27 She looks well to the ways of her household
and does not eat the bread of idleness.
28 Her children rise up and call her blessed;
her husband also, and he praises her:
29 “Many women have done excellently,
but you surpass them all.”
30 Charm is deceitful, and beauty is vain,
but a woman who fears the Lord is to be praised.
31 Give her of the fruit of her hands,
and let her works praise her in the gates.  (ESV)
I hope that as I (and our family) pursue this opportunity, the Lord gives me wisdom for each day so that I can honor Him all along the way!

August 15, 2010

I hear the clock ticking...

It's Sunday evening, and we have mostly been in repose here at home today due to illness. We vacationed this week, if you can call tending to one full-fledged flu victim and trying to prevent a domino effect among other family members, along with spending a fair amount of time on school planning, vacation.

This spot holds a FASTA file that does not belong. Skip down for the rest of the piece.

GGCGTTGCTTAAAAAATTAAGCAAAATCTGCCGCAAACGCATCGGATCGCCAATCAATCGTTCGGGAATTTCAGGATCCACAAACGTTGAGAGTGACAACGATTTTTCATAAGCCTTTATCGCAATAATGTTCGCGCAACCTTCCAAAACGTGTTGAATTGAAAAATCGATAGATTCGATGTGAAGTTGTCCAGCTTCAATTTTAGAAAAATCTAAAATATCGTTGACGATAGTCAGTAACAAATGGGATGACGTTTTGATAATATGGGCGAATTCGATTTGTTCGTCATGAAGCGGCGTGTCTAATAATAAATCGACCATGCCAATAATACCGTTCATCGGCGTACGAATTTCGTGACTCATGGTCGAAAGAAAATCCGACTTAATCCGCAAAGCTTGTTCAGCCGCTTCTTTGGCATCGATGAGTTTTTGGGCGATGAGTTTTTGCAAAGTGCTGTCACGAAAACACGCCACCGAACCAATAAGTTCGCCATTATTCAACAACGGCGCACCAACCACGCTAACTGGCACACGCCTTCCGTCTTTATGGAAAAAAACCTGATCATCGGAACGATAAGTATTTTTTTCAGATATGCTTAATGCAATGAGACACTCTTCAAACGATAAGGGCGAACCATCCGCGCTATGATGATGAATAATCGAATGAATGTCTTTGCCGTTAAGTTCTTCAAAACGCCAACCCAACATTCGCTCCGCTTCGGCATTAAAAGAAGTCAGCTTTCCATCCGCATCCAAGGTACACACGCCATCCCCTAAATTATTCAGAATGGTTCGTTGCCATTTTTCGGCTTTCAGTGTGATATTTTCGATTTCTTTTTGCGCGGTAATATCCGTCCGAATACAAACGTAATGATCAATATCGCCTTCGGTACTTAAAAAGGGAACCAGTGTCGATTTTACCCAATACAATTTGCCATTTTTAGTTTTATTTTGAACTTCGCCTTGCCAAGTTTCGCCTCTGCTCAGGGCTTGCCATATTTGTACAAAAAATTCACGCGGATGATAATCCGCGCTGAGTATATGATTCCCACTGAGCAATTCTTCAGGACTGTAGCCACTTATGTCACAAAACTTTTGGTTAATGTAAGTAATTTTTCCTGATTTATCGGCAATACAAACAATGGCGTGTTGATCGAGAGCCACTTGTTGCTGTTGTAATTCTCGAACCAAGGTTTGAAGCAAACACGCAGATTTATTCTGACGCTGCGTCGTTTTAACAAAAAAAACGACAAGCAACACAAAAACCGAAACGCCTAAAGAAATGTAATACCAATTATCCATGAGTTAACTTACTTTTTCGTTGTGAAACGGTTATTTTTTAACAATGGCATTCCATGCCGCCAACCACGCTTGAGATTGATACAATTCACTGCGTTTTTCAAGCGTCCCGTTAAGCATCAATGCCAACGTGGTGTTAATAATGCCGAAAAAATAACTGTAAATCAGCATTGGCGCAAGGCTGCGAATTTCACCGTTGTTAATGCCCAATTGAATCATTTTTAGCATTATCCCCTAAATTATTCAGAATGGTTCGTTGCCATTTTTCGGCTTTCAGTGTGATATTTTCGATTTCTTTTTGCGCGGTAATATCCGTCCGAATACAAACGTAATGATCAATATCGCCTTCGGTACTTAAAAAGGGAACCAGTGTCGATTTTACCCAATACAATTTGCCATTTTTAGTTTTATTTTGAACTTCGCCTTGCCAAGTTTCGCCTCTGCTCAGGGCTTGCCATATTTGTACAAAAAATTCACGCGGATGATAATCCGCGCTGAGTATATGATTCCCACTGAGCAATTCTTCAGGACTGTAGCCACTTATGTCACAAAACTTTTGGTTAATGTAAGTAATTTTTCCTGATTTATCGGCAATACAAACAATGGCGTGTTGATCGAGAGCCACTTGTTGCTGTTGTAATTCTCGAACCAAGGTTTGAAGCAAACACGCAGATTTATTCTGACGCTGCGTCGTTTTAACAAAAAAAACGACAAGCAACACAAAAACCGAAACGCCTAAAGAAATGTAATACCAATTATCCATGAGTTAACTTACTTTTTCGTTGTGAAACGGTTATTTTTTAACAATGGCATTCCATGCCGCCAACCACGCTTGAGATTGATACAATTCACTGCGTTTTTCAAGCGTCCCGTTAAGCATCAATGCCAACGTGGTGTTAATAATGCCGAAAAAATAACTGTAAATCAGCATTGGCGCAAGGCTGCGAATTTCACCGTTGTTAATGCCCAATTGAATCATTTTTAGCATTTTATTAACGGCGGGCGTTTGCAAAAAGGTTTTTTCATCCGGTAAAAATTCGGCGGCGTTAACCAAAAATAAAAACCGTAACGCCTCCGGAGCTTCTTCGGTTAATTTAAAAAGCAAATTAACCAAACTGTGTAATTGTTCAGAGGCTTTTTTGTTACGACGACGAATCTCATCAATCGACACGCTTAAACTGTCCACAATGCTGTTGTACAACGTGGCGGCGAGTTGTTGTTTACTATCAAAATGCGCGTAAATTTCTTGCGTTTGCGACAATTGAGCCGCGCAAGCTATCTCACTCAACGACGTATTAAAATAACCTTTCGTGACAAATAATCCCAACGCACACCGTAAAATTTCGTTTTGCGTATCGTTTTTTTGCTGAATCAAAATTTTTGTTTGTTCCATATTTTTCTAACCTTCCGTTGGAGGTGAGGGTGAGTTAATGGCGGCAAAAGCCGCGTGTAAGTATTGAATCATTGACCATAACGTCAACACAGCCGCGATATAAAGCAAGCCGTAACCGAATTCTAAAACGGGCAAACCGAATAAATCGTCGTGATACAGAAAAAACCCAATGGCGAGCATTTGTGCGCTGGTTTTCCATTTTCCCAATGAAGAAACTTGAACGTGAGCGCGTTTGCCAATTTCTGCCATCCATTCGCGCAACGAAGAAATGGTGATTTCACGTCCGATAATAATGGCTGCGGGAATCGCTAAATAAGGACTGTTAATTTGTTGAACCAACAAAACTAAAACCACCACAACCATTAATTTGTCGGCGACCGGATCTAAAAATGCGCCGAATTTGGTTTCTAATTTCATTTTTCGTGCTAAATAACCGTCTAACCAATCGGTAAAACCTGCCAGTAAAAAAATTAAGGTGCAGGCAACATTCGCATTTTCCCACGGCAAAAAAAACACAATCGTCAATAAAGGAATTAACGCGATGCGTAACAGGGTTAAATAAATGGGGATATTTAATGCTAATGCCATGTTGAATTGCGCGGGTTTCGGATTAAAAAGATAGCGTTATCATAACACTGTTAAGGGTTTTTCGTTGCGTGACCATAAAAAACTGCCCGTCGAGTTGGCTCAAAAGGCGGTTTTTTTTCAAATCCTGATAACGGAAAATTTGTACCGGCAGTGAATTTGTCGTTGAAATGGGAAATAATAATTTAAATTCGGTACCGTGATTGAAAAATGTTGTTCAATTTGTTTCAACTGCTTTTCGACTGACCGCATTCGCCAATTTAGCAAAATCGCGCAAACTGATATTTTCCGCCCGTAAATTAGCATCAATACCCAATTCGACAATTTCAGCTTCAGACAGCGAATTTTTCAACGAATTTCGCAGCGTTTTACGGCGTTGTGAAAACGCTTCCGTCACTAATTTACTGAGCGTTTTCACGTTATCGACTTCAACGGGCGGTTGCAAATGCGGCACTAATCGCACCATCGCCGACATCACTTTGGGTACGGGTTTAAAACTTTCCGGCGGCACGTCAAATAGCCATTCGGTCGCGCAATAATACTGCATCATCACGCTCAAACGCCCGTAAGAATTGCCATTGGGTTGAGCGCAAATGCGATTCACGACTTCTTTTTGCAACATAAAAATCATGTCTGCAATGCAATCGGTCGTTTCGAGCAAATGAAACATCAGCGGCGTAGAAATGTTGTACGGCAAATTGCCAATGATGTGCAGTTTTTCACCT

In spite of the challenges, it was an enjoyable and mostly relaxing time. Our cabin was perched next to something of a deer interstate, so we enjoyed the morning and evening parades. Only on the last day did we discover that the deer stood staring at us because they were waiting for corn, as provided by many of the previous tenants of the cabin! (Note: in a pinch, deer will eat wheat bread.)

School starts on Wednesday, and I'm not quite ready. Still more planning needed, as well as a couple of books that I need to order. Thankfully, we'll start with a modified, lighter schedule and work into our full schedule by sometime in September. Last year was challenging, and both kids are starting a new phase of study, so I almost feel like I'm starting from scratch in my planning, focus, and discipline. In addition, we're starting a new family business (shameless plug) which will require additional time from all of us.

Thankfully, we are daily laying our plans before the Lord as we allow Him to direct our steps.